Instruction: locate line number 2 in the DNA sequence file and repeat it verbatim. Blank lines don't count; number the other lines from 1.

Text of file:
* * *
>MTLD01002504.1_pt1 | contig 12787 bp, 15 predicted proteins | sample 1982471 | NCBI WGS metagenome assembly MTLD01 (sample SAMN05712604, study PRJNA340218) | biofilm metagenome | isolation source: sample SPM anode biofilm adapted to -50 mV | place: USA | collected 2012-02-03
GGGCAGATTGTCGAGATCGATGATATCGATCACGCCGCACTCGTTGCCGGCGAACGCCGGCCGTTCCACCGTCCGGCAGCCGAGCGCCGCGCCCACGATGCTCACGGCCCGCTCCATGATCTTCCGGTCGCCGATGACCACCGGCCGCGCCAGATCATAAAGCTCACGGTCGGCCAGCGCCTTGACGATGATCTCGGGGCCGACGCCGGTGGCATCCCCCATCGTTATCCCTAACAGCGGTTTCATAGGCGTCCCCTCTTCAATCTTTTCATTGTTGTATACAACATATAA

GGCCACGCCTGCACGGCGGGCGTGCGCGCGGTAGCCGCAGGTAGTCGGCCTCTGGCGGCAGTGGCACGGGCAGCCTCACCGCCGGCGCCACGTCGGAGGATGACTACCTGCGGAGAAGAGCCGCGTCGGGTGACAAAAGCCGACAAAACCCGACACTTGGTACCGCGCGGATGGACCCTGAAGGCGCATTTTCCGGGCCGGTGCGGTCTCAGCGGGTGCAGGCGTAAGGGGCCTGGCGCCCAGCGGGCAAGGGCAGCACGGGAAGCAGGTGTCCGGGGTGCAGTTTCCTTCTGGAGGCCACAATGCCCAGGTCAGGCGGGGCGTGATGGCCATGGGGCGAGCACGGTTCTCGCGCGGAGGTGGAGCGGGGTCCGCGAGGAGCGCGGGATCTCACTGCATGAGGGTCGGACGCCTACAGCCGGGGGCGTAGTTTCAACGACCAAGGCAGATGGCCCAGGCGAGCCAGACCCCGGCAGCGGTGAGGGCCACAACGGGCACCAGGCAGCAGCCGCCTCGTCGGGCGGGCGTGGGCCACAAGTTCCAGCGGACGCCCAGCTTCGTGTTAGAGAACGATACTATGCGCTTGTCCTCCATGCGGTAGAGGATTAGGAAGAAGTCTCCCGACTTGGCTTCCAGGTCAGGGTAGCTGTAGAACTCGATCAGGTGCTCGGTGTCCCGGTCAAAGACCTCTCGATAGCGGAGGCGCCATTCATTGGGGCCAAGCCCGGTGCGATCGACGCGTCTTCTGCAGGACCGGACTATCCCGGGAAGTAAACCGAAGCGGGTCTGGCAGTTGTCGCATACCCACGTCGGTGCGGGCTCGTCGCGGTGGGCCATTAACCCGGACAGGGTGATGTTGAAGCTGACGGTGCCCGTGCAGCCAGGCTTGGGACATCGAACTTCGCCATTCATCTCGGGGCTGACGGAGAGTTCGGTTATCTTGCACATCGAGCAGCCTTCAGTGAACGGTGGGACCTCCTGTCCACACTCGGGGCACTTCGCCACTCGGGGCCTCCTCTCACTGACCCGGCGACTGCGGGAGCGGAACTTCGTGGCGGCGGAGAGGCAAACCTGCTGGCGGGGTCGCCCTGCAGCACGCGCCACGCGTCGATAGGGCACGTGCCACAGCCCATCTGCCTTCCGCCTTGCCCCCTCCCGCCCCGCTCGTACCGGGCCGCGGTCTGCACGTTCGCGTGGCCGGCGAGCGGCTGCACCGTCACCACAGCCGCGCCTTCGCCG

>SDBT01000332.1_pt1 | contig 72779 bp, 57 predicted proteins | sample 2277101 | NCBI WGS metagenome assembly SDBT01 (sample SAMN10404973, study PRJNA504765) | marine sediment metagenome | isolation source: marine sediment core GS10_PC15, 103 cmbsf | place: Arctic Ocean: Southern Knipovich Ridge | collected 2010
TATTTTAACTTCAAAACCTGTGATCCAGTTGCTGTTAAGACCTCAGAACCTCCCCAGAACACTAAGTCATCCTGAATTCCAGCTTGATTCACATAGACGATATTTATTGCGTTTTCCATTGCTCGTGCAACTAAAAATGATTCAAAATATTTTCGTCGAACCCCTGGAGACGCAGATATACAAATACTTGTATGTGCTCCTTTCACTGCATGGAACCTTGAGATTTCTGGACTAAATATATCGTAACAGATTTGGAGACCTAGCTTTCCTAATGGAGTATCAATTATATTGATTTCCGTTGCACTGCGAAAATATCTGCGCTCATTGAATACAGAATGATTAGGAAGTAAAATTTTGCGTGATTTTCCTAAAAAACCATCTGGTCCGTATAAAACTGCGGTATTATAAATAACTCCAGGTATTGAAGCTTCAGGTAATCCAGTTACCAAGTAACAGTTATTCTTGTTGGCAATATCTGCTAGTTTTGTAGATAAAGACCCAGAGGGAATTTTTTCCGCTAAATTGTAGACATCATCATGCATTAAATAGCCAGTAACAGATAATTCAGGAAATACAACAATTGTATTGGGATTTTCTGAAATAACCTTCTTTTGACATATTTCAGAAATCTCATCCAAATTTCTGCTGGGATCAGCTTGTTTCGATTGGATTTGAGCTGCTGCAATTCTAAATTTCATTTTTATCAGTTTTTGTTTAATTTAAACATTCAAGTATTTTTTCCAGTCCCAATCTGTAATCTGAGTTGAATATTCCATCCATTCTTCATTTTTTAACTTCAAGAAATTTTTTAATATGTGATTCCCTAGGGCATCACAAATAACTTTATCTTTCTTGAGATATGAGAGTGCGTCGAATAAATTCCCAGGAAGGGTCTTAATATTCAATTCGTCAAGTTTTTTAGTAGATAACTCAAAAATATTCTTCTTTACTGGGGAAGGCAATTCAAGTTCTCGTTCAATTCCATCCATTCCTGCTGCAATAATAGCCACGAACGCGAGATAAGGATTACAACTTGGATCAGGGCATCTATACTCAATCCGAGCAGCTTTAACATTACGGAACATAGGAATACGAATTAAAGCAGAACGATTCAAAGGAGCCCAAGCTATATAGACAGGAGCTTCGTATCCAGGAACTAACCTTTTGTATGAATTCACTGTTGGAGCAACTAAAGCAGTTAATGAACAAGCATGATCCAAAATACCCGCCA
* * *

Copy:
GGGCAGATTGTCGAGATCGATGATATCGATCACGCCGCACTCGTTGCCGGCGAACGCCGGCCGTTCCACCGTCCGGCAGCCGAGCGCCGCGCCCACGATGCTCACGGCCCGCTCCATGATCTTCCGGTCGCCGATGACCACCGGCCGCGCCAGATCATAAAGCTCACGGTCGGCCAGCGCCTTGACGATGATCTCGGGGCCGACGCCGGTGGCATCCCCCATCGTTATCCCTAACAGCGGTTTCATAGGCGTCCCCTCTTCAATCTTTTCATTGTTGTATACAACATATAA